The first narrative that was presented was entitled “The Mole”, which, of course, got me confused a bit. I genuinely thought that it would be about  a spy, and it turned out that a mole is a part of a beach, specifically, it was an area that most of the big navy ships could really get to because the water was to shallow, which was the reason why they called in a civilian fleet of smaller boats to help out.

This part covered one week, and it followed the main protagonist of the movie, Tommy (Fionn Whitehead), who, after surviving the Battle of Dunkirk, goes to the beach of Dunkirk where all the other soldiers are.

There, he befriends a fellow soldier, who is later revealed to be French (Aneurin Barnard), and later saves Alex (Harry Styles) after a medical ship capsizes.

This narrative showed us how the Allied troops had no choice but to wait and be sitting ducks, especially when German planes dropped dive bombs on the beaches and the ships trying to make their home across the Channel.

It also showed how hard it was for their superior officers as well, and in this movie, it highlighted James D’Arcy’s Colonel Winnant and Kenneth Branagh’s Commander Bolton.

All of these actors, even the extras acted well, from the coordination of them all dropping to the ground, to them actually acting without relying on any dialogue at all. This, for me was refreshing, because you didn’t need them to scream or shout to know what they are feeling or seeing, but you could just feel it from their eyes.

I was very impressed by Styles, especially after discovering that Nolan didn’t know who he really was when he auditioned for the movie.

The second narrative focuses on a particular civilian boat manned by Mark Rylance’s Mr. Dawson, his son Peter (Tom Glynn-Carney), and Barry Koghan’s George Mills, and covers one day of the evacuation operation.

Along the way, they rescue a soldier (Cillian Murphy), whose PTSD causes the unfortunate death of George, and a downed Royal Air Force pilot named Collins (Jack Lowden).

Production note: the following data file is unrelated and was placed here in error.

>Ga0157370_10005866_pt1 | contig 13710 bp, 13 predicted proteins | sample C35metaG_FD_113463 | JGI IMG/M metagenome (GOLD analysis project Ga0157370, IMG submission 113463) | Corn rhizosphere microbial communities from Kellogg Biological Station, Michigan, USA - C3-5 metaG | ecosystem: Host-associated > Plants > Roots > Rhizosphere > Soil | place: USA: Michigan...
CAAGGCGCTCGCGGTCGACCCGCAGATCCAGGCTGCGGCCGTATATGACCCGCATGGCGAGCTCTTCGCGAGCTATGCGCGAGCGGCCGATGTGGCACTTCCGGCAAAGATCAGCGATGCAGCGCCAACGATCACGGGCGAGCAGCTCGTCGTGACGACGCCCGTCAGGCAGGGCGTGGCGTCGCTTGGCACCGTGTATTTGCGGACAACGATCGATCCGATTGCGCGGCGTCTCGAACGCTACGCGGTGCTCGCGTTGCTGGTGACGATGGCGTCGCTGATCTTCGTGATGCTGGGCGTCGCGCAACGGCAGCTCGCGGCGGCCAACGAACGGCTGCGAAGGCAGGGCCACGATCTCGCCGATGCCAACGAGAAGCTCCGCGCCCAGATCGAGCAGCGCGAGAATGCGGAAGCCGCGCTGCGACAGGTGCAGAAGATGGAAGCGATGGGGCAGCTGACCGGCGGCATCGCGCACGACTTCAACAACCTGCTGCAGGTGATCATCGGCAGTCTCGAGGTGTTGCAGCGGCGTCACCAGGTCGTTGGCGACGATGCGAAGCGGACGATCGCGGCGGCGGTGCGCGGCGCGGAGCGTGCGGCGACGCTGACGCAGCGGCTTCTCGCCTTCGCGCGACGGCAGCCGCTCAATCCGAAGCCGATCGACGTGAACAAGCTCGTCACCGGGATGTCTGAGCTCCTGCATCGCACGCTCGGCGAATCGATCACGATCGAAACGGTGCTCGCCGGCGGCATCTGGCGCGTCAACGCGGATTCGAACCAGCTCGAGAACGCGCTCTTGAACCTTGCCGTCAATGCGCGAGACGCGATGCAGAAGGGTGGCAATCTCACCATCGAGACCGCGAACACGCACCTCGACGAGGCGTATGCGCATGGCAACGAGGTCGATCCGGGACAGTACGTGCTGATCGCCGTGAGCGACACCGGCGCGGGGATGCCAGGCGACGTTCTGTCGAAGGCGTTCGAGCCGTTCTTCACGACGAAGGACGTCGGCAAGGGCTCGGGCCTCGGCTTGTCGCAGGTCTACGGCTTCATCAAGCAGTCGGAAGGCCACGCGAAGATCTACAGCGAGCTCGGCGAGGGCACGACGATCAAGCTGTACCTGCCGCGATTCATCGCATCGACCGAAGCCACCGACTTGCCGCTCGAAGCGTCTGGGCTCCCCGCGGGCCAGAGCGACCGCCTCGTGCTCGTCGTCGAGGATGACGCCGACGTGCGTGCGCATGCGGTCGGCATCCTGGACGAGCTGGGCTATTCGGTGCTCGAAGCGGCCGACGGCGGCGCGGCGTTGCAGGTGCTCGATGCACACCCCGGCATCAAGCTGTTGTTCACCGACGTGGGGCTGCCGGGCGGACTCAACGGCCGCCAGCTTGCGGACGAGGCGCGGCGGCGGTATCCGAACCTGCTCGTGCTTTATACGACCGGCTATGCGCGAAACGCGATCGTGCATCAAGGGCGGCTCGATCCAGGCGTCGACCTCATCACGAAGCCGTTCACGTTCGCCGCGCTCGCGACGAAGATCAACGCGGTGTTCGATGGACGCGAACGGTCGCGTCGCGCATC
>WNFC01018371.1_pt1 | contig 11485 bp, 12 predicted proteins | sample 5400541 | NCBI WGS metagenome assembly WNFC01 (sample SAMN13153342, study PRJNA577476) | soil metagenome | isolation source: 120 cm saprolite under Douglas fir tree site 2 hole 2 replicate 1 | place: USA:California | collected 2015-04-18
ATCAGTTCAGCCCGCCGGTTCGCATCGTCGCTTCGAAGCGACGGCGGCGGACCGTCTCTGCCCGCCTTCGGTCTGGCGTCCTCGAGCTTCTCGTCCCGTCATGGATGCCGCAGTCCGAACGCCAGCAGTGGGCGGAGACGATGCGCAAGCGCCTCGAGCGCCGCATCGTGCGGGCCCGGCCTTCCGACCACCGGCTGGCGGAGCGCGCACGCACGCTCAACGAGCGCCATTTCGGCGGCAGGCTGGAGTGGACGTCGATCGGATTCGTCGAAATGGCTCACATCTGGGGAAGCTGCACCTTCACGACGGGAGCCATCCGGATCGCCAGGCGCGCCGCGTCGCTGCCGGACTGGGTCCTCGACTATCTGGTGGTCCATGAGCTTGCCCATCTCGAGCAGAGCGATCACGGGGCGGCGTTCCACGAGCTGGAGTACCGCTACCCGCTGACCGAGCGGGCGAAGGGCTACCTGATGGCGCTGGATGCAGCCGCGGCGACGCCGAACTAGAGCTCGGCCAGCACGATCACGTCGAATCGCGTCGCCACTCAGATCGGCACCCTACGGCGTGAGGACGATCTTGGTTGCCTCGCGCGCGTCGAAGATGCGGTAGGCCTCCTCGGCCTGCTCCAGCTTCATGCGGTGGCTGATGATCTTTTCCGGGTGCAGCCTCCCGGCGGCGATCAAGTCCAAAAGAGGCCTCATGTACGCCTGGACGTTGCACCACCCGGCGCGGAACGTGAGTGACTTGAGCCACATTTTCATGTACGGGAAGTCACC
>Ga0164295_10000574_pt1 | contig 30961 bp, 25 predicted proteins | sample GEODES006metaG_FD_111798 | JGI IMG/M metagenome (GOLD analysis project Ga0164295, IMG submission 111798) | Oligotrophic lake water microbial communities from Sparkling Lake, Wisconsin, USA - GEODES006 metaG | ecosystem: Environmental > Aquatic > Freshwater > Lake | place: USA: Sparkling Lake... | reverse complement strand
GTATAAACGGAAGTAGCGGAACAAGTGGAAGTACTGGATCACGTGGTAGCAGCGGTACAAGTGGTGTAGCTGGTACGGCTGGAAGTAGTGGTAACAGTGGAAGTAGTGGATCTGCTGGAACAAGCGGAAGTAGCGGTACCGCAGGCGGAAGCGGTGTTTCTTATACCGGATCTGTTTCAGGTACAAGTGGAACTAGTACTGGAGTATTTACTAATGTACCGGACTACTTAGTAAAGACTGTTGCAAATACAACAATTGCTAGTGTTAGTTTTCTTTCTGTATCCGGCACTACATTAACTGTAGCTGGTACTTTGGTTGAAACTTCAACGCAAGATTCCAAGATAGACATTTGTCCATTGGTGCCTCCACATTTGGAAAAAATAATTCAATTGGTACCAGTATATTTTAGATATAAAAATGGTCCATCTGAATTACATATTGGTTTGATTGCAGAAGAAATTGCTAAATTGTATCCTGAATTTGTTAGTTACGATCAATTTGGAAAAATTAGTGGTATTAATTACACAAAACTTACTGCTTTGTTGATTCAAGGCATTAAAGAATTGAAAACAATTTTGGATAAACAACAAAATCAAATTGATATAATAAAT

Instead of the broad beach of Dunkirk, this was a little bit more of an intimate drama, that later on culminates with them helping rescue the stranded soldiers, and in particular, Alex and Tommy.

Later, after the soldiers are returned home, Peter fulfills George’s dying wish by having his picture printed in the local newspaper, touting him as a local hero for volunteering to be part of the rescue operations.

The third narrative, which covers one hour, is a spectacle of aerial dog fights and a rather tense sequenced of Collins almost drowning in his downed plane.

This segment follows Collins and Tom Hardy’s Farrier. As we know, Collins ends up on Dawson’s boat, but Farrier is able to power through, despite fuel running low, and helps save the day by downing a German plane while the soldiers were evacuating onto the civilian ships.

Unfortunately, his plane ends up landing on an occupied part of Dunkirk, and sets his plane on fire before being taken in by German soldiers.

Aside from the acting, I also mentioned that the score was almost akin to sound design. This is because running at the background, regardless of whether or not there was music, was the continuous sound of a heartbeat pounding, which was sometimes replaced by the frantic ticking of a clock. This kept you on edge the entire time until Tommy falls asleep on the train back home, signifying that everything is okay now, for the most part.

“Dunkirk” is a triumph in film making as Nolan was able to pull off doing all of this in a movie that defies convention with sparse dialogue, and with an effort to put the main focus of the movie the event itself, which was a triumph of human spirit.

In the end, “Dunkirk” is definitely a movie that everyone should see, but, you should see it at a cinema and not at home, unless you do have a large flat screen and a great sound system that knocks the socks out of any cinema sound system out there. This is definitely a movie that doesn’t just need to be watched- it needs to be experienced.

Did you like “Dunkirk”? What did you like or not like about it? Do you think that this is Nolan’s best movie yet? Why or why not? Let me know what you think in the comments below!